As corporate challenges go, it is easy to see why BT opted for a relative unknown in Mr Verwaayen rather than a big hitter who would probably have come in, clashed with Sir Christopher and left in disillusionment a short while later. But that might just spell good news for shareholders. As a start, they have a re-instated dividend to look forward to.
Like the first cuckoo of spring, the start of the annual Cazenove season is always eagerly awaited. As the days grow longer and the news agenda shorter, the financial press goes in search of a buyer for this most blue-blooded of City institutions and this year the first sighting is of JP Morgan Chase.
Ever since the Cazenove chairman, David Mayhew, announced the company's intention to end its partnership status in November 2000 and go public, would-be trade purchasers have been spotted with monotonous regularity. Before JP Morgan there was Merrill Lynch, before that Goldman Sachs, and before that Morgan Stanley.
But the news of this latest would-be suitor has produced something unprecedented from Mr Mayhew – a public denial from an institution that usually does not speak even to confirm its name and a re-affirmation that it will float as planned in the next year.
It is easy to see why JP Morgan, weakened by falling investment banking revenues, might find Cazenove attractive now that there are signs of life once again in the new issues market.
Cazenove is envied for knowing not only when is the right time to tap the equity markets, but also in exactly which spot. It could give JP Morgan the sort of relationships that it may have thought that it was getting when it bought Flemings.
For Cazenove, a deal would open up the world outside the UK at a time when its European rivals are mounting a plausible challenge on its home turf. More than that, for the company's former partners there will be a chance to cash in their chips without having to wait until several years after the firm has floated for the golden handcuffs to slip off.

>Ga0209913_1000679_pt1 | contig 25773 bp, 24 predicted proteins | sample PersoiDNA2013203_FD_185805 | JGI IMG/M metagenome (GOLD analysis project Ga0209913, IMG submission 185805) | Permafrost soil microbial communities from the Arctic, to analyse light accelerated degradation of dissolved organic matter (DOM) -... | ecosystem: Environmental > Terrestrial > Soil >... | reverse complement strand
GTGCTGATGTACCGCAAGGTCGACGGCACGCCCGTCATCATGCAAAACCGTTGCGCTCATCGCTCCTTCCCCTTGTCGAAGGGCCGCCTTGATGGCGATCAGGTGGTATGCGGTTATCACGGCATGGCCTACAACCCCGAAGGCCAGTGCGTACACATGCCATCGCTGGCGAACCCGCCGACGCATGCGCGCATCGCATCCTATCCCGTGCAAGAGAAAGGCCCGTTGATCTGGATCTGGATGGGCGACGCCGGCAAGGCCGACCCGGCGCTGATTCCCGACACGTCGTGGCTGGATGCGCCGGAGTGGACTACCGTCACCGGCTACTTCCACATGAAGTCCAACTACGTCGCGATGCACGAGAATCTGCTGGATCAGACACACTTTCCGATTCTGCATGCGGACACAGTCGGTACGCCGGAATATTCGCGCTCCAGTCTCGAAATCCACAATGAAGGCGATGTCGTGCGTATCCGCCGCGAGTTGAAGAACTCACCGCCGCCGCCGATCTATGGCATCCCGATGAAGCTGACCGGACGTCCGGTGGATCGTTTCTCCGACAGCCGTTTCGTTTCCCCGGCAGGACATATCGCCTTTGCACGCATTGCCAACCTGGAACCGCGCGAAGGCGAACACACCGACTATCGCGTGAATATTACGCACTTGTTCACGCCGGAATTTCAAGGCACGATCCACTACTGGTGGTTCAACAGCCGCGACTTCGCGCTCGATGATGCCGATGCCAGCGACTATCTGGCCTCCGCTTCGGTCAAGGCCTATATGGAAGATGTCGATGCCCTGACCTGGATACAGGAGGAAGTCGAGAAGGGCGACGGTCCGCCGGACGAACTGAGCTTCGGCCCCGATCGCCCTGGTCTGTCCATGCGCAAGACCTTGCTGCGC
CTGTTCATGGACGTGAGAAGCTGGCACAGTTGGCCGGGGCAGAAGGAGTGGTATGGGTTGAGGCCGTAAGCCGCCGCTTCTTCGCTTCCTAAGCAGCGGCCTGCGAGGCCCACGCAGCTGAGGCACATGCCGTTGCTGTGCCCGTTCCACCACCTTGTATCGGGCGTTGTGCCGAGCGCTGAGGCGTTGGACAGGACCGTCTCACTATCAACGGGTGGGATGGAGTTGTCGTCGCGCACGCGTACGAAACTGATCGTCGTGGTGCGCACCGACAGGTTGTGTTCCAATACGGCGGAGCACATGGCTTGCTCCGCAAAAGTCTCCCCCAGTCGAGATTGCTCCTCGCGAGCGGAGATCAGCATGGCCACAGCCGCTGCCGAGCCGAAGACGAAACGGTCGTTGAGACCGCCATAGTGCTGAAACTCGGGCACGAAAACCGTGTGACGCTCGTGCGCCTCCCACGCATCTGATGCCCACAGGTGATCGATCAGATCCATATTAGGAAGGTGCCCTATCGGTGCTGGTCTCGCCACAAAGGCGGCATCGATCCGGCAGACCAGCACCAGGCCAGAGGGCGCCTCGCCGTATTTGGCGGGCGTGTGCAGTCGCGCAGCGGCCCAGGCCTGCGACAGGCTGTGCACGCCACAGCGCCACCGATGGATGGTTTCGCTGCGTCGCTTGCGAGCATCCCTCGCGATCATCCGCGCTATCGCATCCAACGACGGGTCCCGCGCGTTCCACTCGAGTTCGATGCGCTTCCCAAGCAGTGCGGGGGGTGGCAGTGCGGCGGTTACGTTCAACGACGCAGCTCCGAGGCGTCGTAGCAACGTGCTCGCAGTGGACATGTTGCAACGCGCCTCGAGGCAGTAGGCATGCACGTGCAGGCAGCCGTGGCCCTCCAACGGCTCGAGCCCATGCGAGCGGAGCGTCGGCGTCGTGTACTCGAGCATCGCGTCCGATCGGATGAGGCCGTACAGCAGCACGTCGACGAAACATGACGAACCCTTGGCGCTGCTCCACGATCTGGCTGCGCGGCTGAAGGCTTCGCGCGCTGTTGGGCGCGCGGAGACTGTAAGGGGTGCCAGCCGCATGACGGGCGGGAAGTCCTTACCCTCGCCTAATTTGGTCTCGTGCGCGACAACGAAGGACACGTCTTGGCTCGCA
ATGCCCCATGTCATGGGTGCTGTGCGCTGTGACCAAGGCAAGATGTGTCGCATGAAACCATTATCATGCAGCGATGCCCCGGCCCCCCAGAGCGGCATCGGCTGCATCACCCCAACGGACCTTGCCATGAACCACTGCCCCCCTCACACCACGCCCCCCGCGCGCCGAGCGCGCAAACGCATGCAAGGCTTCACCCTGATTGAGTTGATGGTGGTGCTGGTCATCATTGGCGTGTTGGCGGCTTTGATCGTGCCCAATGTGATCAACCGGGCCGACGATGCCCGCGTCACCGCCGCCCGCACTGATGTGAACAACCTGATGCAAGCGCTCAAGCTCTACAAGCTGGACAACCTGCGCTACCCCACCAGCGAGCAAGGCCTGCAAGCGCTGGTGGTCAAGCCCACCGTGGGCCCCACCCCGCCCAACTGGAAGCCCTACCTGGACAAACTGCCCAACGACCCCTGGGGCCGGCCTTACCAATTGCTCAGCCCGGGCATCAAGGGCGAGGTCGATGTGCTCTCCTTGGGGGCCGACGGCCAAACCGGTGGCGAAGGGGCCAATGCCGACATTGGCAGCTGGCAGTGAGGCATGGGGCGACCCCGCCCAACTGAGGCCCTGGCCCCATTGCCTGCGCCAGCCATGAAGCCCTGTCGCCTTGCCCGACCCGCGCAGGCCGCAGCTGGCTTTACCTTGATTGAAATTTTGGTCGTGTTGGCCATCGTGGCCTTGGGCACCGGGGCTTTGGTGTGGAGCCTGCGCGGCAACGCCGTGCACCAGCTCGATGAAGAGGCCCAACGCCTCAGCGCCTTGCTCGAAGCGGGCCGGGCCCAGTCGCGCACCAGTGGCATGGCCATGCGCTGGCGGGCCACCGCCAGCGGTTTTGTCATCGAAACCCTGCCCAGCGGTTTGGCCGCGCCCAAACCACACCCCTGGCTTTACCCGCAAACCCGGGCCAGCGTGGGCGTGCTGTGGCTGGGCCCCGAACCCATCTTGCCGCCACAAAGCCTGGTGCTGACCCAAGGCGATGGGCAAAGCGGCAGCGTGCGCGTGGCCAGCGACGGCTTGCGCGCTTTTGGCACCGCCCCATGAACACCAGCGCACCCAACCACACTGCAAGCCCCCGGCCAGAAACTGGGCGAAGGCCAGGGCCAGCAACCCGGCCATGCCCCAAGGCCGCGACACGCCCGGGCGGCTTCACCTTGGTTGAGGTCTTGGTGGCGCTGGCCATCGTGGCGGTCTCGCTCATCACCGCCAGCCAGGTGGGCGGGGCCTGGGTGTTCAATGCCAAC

So why wait? Cazenove says the float would really be about incentivising new recruits with equity. David Mayhew, the chairman, says the board are united behind the plan. But what about the rest of the ageing former partners? We shall see.
The CBI, bless it, would much rather have Gordon Brown impose higher taxes on individuals in next week's Budget than increase the tax burden on business still further. Bang on cue, along came the Liberal Democrats yesterday with a proposal that ought to suit the CBI's director general, Digby Jones, down to the ground.
Why not introduce a new 50 per cent rate of tax for everyone earning £100,000 or more? The £4.5bn raised would be enough to finance the £2bn reduction in business taxes asked for by Mr Jones and still leave enough in the kitty to fund pet projects such as another relief road around Birmingham.
Alas, turkeys do not vote for Christmas and neither do captains of industry volunteer to pay more tax to help their fellow men. Besides, as Mr Jones warned yesterday in his own Budget submission, businesses – and businessmen – are globally mobile and can easily vote with their feet if they don't fancy the tax regime.
The good news for the CBI is that the Liberal Democrats can only float such beastly ideas because there is no danger of being elected to introduce them. The bad news is that this will be a tax-raising Budget and the soft underbelly of business still remains the easiest target.Reuse content